Narrative of the Life of Frederick Douglass, an American Slave is structured as an autobiographical narrative by Frederick Douglass that incorporates rhetorical devices and personal narrative to make a searingly potent condemnation against slavery, and to encourage all people to fight against enslavement.
Douglass recounts the horrors he faced enduring slavery, and his ensuing brave and determined fight for personal liberation. The structure of the text may not be considered solely an autobiographical narrative, due to the amount of persuasive arguing, rhetoric, and calls to action against slavery that Douglass makes throughout the text. Douglass recounts the details of his life not merely to publish a captivating story or to self-aggrandize, but to create a personal testament to the horrors of slavery and continue his project of disseminating anti-slavery literature in the hopes of creating a social shift against slavery.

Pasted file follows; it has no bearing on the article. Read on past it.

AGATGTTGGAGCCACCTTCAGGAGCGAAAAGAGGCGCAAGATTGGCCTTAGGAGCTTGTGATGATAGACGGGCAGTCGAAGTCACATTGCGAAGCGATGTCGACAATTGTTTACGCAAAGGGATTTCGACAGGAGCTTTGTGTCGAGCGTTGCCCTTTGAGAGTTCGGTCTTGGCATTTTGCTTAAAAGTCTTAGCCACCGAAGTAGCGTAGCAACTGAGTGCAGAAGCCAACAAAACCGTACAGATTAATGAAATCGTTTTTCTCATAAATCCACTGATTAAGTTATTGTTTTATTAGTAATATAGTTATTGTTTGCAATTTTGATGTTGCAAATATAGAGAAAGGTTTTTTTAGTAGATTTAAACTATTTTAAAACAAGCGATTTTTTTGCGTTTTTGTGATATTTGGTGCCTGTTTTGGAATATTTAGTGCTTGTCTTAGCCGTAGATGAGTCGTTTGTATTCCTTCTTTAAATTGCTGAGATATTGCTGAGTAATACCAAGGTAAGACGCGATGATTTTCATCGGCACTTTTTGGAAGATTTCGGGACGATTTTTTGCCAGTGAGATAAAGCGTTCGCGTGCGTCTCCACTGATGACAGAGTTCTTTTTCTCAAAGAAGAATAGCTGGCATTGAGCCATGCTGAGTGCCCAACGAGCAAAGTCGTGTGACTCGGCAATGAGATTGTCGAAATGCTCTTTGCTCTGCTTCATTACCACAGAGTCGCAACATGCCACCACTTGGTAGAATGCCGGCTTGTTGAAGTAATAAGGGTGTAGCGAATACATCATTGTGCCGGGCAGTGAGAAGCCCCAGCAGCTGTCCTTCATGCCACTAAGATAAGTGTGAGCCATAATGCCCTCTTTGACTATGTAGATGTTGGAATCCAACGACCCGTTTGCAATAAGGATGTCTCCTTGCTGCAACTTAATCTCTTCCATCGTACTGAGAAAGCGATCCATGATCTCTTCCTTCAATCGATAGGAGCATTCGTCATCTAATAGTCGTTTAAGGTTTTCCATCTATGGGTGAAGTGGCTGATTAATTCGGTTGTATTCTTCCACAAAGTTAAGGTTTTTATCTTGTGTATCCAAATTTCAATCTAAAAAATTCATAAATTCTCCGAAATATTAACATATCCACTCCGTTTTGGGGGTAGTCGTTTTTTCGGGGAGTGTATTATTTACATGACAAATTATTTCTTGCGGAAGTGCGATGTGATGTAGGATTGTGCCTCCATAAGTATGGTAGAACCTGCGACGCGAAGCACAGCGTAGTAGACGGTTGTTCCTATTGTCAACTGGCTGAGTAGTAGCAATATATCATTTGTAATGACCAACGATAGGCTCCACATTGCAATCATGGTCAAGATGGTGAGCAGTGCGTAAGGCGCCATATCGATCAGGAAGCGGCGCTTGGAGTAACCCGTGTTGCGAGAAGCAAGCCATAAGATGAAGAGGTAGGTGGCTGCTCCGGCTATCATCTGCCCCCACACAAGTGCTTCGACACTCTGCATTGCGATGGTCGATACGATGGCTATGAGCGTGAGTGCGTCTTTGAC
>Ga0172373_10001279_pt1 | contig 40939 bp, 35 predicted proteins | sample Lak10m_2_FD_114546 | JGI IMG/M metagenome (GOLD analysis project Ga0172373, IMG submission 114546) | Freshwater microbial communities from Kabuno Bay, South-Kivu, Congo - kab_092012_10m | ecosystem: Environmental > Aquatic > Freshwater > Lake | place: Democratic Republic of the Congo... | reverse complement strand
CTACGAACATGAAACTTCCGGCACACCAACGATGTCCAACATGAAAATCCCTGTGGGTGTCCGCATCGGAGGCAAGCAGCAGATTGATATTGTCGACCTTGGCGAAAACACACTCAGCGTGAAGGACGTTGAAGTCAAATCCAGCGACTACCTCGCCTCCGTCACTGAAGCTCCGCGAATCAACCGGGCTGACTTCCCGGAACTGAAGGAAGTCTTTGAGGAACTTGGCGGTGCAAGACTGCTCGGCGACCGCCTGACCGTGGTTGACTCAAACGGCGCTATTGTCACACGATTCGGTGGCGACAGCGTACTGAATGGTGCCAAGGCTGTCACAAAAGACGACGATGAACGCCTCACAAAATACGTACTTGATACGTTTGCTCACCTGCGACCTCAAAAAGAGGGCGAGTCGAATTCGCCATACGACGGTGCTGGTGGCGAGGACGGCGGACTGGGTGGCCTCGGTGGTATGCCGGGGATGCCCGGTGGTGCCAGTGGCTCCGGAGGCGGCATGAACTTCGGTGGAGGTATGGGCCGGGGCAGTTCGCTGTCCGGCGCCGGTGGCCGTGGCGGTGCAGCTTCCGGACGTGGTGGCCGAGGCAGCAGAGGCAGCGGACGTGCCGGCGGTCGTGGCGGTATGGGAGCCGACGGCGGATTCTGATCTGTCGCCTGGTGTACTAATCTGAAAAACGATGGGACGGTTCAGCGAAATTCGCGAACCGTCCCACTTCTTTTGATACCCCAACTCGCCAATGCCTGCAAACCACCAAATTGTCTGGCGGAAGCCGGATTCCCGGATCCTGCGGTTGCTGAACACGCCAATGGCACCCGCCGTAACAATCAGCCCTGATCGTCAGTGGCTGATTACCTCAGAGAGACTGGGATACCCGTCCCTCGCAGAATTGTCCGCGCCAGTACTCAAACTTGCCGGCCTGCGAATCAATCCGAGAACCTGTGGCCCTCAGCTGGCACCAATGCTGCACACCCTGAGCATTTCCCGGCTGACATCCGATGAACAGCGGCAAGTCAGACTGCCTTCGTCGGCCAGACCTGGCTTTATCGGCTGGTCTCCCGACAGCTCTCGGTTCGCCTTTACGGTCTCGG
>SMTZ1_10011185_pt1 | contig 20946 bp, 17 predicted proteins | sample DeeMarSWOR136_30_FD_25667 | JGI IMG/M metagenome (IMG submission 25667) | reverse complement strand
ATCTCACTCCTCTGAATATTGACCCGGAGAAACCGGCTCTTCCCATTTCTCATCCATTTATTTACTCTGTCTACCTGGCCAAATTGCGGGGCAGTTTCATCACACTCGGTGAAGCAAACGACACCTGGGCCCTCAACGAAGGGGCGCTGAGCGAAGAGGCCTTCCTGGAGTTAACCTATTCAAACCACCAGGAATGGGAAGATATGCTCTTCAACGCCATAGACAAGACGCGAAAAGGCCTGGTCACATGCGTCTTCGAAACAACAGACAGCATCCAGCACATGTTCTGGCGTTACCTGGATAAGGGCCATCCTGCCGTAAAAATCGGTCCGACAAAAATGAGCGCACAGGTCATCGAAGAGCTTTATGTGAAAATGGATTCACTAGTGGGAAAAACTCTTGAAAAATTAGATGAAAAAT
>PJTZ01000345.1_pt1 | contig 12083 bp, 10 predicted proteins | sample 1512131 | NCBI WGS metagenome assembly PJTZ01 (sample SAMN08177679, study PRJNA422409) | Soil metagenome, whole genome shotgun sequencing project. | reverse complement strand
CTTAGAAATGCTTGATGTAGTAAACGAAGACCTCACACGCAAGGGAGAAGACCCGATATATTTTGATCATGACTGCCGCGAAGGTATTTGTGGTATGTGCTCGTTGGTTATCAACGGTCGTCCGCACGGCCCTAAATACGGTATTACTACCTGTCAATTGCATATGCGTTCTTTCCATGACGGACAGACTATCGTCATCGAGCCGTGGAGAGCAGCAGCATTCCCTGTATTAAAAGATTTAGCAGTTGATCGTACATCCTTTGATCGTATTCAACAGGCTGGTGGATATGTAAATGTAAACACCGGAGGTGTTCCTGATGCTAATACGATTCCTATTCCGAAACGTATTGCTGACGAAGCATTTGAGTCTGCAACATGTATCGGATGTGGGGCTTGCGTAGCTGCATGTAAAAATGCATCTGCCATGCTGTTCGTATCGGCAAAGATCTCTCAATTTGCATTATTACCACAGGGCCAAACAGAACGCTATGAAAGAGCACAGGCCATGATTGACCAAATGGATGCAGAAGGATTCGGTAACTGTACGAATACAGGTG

Through telling his personal story of escape and rebellion against enslavement, Douglass also essentially published a method of escape and liberation from enslavement. He hoped that enslaved people could potentially access and read his story as a kind of map to freedom. The text provides readers with both a chronological account of Frederick Douglass's life as well as a compelling and searing argument against the worst of man-made institutions.